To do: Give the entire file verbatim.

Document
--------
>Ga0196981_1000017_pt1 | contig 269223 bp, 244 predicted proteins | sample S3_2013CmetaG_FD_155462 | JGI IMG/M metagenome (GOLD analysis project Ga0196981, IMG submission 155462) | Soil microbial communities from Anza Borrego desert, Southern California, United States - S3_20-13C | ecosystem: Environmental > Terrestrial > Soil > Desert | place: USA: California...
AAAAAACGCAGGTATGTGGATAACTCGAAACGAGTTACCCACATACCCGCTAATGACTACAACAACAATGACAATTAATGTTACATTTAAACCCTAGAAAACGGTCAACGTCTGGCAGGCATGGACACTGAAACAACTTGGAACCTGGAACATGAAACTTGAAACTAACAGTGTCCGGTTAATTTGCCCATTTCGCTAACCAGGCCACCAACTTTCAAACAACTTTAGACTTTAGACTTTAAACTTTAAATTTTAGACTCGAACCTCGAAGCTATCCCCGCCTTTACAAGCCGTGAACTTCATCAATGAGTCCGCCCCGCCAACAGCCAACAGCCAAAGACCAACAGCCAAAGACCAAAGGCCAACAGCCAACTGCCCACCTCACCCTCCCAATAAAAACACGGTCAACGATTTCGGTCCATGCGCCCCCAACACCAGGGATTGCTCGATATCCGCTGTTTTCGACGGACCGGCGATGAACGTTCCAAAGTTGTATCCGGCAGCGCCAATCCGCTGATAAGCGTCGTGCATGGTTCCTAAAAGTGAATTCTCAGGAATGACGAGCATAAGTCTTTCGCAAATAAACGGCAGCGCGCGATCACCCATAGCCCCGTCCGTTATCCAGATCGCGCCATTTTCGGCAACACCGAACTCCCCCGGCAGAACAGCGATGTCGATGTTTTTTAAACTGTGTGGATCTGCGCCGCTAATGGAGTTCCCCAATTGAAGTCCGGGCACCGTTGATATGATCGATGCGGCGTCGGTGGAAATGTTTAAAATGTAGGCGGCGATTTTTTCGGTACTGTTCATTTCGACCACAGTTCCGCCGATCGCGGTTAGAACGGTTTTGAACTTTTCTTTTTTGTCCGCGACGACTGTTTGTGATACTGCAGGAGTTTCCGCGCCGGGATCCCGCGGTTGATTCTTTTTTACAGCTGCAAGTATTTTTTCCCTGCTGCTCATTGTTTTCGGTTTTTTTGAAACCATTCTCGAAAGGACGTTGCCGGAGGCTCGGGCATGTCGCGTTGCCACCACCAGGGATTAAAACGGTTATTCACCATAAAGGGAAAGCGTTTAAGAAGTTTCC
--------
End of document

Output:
>Ga0196981_1000017_pt1 | contig 269223 bp, 244 predicted proteins | sample S3_2013CmetaG_FD_155462 | JGI IMG/M metagenome (GOLD analysis project Ga0196981, IMG submission 155462) | Soil microbial communities from Anza Borrego desert, Southern California, United States - S3_20-13C | ecosystem: Environmental > Terrestrial > Soil > Desert | place: USA: California...
AAAAAACGCAGGTATGTGGATAACTCGAAACGAGTTACCCACATACCCGCTAATGACTACAACAACAATGACAATTAATGTTACATTTAAACCCTAGAAAACGGTCAACGTCTGGCAGGCATGGACACTGAAACAACTTGGAACCTGGAACATGAAACTTGAAACTAACAGTGTCCGGTTAATTTGCCCATTTCGCTAACCAGGCCACCAACTTTCAAACAACTTTAGACTTTAGACTTTAAACTTTAAATTTTAGACTCGAACCTCGAAGCTATCCCCGCCTTTACAAGCCGTGAACTTCATCAATGAGTCCGCCCCGCCAACAGCCAACAGCCAAAGACCAACAGCCAAAGACCAAAGGCCAACAGCCAACTGCCCACCTCACCCTCCCAATAAAAACACGGTCAACGATTTCGGTCCATGCGCCCCCAACACCAGGGATTGCTCGATATCCGCTGTTTTCGACGGACCGGCGATGAACGTTCCAAAGTTGTATCCGGCAGCGCCAATCCGCTGATAAGCGTCGTGCATGGTTCCTAAAAGTGAATTCTCAGGAATGACGAGCATAAGTCTTTCGCAAATAAACGGCAGCGCGCGATCACCCATAGCCCCGTCCGTTATCCAGATCGCGCCATTTTCGGCAACACCGAACTCCCCCGGCAGAACAGCGATGTCGATGTTTTTTAAACTGTGTGGATCTGCGCCGCTAATGGAGTTCCCCAATTGAAGTCCGGGCACCGTTGATATGATCGATGCGGCGTCGGTGGAAATGTTTAAAATGTAGGCGGCGATTTTTTCGGTACTGTTCATTTCGACCACAGTTCCGCCGATCGCGGTTAGAACGGTTTTGAACTTTTCTTTTTTGTCCGCGACGACTGTTTGTGATACTGCAGGAGTTTCCGCGCCGGGATCCCGCGGTTGATTCTTTTTTACAGCTGCAAGTATTTTTTCCCTGCTGCTCATTGTTTTCGGTTTTTTTGAAACCATTCTCGAAAGGACGTTGCCGGAGGCTCGGGCATGTCGCGTTGCCACCACCAGGGATTAAAACGGTTATTCACCATAAAGGGAAAGCGTTTAAGAAGTTTCC